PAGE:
Write at least 100 words that discusses how two readings that you have read so far relate to or conflict with each other. In the first sentence or two, be sure to have identified the two readings by name.
When responding to your classmates’ posts, please write at least 1-2 sentences that raise points that the original poster may not have considered, or deepen the analysis in some other way.
Student 1: The two articles we have read in this class that I find are conflicting with each other is Nigel P. Melville’s, “Information Systems Innovation for Environmental Sustainability” and Ben Tarnoff’s, “To Decarbonize we must Decomputerize: why we need a Luddite revolution.” These two conflict with each other because Melville’s article talks about improving IS for environmental sustainability which will require computer hardware and software to collect data and communicate with other researchers in order to do so. However, Tarnoff’s article says that carbon emissions are destroying the planet and that computer technology requires too much energy to manufacture and maintain, which is why he argues that we should just get rid of computers once and for all. Although both have similar goals, to improve the environment, each have different approaches as to how they want to achieve their goal.
Student 2: The two readings that we have read so far that relate to each other has to be National Security Implications of “Climate-Related Risks and a Changing Climate “and “Sustainable Development Goals” both provided to us on week 1. As I read these I saw many things in common the reason might also be because they are about the same topic. The way they relate is by talking about issues that we are facing such as climate change. Both of them also address the issue of poverty and how it is an aggravating existing problem. The readings also mention about economic issues, the way both show economics is as something we need to see more. These readings don’t actually have a specific writer since they are for organizations so that might be a reason of why they relate to each other, by content-wise and display-wise.
Student 3: I think the Rebound Effect and the Tragedy of the Commons are somehow related to each other. It is simply just the fact that when your favorite stuff gets discounted, you will buy more of it. People don’t care and probably in most of the time don’t know about the consequence of seemingly “beneficial” or “profitable” decisions they have taken. If the price per kWh goes down, people know that they don’t need to save electricity like they used to do and can stretch a little bit. The same logic applies to the companies that if the price per kWh goes down, they might be able to expand their production to match the new equilibrium.
The resource is limited but humans’ mind is not.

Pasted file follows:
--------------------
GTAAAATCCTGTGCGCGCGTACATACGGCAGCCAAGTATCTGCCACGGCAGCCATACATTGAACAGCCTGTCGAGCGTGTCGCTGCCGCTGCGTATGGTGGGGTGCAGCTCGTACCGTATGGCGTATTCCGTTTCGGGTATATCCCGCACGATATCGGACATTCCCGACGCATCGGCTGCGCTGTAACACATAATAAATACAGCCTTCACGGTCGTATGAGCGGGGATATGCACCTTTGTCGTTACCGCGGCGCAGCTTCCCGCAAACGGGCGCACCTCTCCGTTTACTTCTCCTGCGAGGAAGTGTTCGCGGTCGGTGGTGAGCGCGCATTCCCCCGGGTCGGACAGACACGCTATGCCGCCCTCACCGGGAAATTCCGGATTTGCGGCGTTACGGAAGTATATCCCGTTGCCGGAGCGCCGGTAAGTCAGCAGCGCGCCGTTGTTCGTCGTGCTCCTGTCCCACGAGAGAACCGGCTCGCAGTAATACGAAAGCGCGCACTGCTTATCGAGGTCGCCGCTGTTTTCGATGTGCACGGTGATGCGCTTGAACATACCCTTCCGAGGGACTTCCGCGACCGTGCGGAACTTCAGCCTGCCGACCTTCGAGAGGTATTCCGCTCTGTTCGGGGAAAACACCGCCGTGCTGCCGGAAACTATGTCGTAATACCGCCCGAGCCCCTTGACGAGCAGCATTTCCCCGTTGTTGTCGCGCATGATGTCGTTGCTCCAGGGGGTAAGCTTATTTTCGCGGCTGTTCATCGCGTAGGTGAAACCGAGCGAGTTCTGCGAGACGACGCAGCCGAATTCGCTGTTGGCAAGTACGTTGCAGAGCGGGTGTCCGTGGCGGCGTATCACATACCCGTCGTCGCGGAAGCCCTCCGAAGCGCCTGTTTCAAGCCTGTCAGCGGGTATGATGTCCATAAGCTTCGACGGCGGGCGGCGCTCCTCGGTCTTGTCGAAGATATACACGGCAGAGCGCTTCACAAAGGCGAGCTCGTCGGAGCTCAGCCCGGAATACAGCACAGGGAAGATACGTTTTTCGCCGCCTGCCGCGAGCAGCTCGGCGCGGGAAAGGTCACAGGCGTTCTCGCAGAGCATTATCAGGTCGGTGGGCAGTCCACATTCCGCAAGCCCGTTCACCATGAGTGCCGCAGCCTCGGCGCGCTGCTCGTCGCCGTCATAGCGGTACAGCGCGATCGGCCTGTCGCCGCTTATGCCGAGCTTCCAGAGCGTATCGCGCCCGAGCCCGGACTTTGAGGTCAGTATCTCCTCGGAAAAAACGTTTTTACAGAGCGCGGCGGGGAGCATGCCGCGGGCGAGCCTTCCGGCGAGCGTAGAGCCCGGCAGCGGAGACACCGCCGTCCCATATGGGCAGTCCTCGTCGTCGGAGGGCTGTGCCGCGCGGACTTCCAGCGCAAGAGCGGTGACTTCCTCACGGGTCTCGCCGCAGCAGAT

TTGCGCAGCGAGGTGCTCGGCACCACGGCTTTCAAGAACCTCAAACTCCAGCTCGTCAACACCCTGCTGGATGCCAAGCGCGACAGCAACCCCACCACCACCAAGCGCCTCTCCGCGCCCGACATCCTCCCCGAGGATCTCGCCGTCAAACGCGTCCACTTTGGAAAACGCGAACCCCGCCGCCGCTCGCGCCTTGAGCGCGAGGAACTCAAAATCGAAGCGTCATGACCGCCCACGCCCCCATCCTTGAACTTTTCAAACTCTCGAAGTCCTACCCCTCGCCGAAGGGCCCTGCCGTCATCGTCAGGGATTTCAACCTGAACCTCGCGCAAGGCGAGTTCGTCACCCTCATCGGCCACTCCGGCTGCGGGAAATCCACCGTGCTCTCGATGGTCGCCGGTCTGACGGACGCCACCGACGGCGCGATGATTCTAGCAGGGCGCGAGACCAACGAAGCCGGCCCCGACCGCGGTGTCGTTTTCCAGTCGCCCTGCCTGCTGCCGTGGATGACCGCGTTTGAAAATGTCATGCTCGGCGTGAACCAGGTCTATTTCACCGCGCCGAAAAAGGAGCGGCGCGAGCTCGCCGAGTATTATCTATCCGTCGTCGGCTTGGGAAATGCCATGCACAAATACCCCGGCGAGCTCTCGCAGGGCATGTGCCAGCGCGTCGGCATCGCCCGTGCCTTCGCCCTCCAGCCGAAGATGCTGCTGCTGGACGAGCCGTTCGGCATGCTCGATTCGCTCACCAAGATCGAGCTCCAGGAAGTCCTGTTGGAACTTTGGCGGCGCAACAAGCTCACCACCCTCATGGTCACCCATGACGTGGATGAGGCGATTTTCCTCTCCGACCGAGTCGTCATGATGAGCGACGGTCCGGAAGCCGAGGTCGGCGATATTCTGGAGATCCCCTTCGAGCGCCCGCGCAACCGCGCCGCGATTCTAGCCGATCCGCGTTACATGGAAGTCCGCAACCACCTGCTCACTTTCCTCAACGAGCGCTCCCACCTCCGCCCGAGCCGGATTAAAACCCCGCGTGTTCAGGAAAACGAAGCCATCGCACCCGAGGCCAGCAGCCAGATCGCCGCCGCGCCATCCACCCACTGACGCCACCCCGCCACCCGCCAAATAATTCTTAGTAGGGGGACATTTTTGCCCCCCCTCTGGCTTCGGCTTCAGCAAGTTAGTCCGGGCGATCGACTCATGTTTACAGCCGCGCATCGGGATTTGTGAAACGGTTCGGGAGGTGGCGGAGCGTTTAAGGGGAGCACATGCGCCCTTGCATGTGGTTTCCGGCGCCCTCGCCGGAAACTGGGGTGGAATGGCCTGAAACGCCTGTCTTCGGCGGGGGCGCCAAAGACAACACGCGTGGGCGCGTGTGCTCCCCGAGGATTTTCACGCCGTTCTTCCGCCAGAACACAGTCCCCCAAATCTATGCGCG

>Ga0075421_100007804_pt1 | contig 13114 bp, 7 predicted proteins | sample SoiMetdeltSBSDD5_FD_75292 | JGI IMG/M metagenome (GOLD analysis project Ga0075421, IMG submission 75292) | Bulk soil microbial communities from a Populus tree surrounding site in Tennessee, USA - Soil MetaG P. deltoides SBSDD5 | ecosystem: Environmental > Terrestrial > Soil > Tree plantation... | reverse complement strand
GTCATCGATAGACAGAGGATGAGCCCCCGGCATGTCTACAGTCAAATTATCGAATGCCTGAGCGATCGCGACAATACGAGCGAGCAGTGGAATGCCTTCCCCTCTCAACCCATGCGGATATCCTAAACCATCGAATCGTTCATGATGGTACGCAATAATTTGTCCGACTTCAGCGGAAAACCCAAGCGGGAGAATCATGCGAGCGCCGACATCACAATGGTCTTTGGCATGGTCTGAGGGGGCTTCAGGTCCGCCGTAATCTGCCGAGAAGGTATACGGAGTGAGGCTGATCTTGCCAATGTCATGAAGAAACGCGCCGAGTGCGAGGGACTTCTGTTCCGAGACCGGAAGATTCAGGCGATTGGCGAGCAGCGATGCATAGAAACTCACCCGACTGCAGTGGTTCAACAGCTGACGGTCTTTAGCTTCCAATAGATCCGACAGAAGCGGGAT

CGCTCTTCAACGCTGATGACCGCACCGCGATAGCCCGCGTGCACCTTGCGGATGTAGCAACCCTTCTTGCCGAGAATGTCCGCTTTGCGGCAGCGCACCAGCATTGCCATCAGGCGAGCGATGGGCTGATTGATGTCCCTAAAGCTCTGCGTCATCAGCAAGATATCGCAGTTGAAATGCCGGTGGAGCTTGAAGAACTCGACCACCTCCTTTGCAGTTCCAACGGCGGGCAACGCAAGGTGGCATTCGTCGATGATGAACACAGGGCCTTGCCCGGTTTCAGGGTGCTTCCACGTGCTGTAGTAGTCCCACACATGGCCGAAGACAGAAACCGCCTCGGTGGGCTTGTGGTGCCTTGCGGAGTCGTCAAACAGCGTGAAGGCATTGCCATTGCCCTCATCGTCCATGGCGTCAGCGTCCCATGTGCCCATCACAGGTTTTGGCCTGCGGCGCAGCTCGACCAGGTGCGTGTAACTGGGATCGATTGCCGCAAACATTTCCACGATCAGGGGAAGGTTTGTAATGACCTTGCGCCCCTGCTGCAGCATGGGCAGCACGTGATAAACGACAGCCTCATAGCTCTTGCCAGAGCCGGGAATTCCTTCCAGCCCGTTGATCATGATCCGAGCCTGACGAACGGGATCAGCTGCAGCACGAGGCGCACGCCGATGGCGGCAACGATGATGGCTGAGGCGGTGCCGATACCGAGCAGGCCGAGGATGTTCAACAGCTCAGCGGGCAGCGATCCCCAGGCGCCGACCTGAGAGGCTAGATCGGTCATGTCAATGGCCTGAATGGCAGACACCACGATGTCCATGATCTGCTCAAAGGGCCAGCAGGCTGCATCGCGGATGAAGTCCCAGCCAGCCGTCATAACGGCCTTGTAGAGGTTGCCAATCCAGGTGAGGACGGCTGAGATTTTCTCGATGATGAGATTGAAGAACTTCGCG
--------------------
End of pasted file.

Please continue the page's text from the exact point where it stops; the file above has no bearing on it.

Student 4: Two readings that we have read that conflict with each other are Jeff McMahon’s article, “No One Seemed To Notice Greta Thunberg’s Critique of the New Deal”, and Saul Griffith’s article, “The Green New Deal: The Enormous Opportunity In Shooting For The Moon.” Both articles discuss the Green New Deal, but their views seem to diverge significantly.
Jeff McMahon writes in his article about Greta Thunberg’s critiques of many officials as “surrounded by fairytales”. She argues that people talk the talk and say nice-sounding things about the need to confront climate change to satisfy the people’s demands, but they tend to ignore or minimize actual scientific data that shows that climate change is happening right now. McMahon implies that the Green New Deal may be what precisely what Greta is referring to – a fanciful pipe dream suggested by legislators for the purpose of solidifying their political position. While McMahon critiques the Green New Deal as a political ploy, he also lays out how climate change is greater than a partisan issue – he argues that like Greta, we should ultimately recognize that climate change is bigger than a party issue – it’s an issue of humanity’s survival.
Saul Griffith takes a much more optimistic view towards the Green New Deal. He argues that the Green New Deal is feasible, and shows us data projections that explain exactly how decarbonization (the main point of the Green New Deal) can occur in the modern world. In doing so, he is setting out to refute critique of the New Deal from people like McMahon who believe that the plan is not realistic and cannot be carried out. He also mentions that the Green New Deal will improve the quality of life for many. Finally, Griffith states that while the up-front costs may be high (another critique of the New Deal), it is an investment that will have huge returns for society and humanity – indeed, he concludes that it is the “only viable pathway to American abundance and excellence.”
Both articles bring up interesting points about the Green New Deal, and it is helpful to note that both authors are in favor of addressing climate change. They simply disagree on whether the Green New Deal is the “correct” way to move forward, and this reflects many current discussions in America regarding environmental issues (and more broadly, societal issues).
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